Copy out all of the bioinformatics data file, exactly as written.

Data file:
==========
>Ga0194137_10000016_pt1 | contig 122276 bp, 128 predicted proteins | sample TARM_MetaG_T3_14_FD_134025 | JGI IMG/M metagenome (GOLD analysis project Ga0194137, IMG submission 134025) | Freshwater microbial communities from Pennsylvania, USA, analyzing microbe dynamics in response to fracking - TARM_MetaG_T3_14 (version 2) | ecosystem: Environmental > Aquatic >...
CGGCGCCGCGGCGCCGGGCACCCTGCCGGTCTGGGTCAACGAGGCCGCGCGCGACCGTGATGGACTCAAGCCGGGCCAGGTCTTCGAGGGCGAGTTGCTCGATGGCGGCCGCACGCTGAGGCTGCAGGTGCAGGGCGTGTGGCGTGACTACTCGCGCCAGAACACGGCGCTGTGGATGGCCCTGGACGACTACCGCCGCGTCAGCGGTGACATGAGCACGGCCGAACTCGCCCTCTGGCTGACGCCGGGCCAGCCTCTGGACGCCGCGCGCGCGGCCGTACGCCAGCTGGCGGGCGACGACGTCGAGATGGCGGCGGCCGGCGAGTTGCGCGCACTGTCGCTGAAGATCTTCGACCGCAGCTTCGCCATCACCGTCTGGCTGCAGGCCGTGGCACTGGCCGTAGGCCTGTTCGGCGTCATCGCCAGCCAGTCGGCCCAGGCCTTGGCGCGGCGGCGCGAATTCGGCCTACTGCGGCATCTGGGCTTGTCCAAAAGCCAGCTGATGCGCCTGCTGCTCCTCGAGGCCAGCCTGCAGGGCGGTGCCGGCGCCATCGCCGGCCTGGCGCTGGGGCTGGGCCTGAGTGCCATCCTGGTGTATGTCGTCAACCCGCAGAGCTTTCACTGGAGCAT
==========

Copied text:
>Ga0194137_10000016_pt1 | contig 122276 bp, 128 predicted proteins | sample TARM_MetaG_T3_14_FD_134025 | JGI IMG/M metagenome (GOLD analysis project Ga0194137, IMG submission 134025) | Freshwater microbial communities from Pennsylvania, USA, analyzing microbe dynamics in response to fracking - TARM_MetaG_T3_14 (version 2) | ecosystem: Environmental > Aquatic >...
CGGCGCCGCGGCGCCGGGCACCCTGCCGGTCTGGGTCAACGAGGCCGCGCGCGACCGTGATGGACTCAAGCCGGGCCAGGTCTTCGAGGGCGAGTTGCTCGATGGCGGCCGCACGCTGAGGCTGCAGGTGCAGGGCGTGTGGCGTGACTACTCGCGCCAGAACACGGCGCTGTGGATGGCCCTGGACGACTACCGCCGCGTCAGCGGTGACATGAGCACGGCCGAACTCGCCCTCTGGCTGACGCCGGGCCAGCCTCTGGACGCCGCGCGCGCGGCCGTACGCCAGCTGGCGGGCGACGACGTCGAGATGGCGGCGGCCGGCGAGTTGCGCGCACTGTCGCTGAAGATCTTCGACCGCAGCTTCGCCATCACCGTCTGGCTGCAGGCCGTGGCACTGGCCGTAGGCCTGTTCGGCGTCATCGCCAGCCAGTCGGCCCAGGCCTTGGCGCGGCGGCGCGAATTCGGCCTACTGCGGCATCTGGGCTTGTCCAAAAGCCAGCTGATGCGCCTGCTGCTCCTCGAGGCCAGCCTGCAGGGCGGTGCCGGCGCCATCGCCGGCCTGGCGCTGGGGCTGGGCCTGAGTGCCATCCTGGTGTATGTCGTCAACCCGCAGAGCTTTCACTGGAGCAT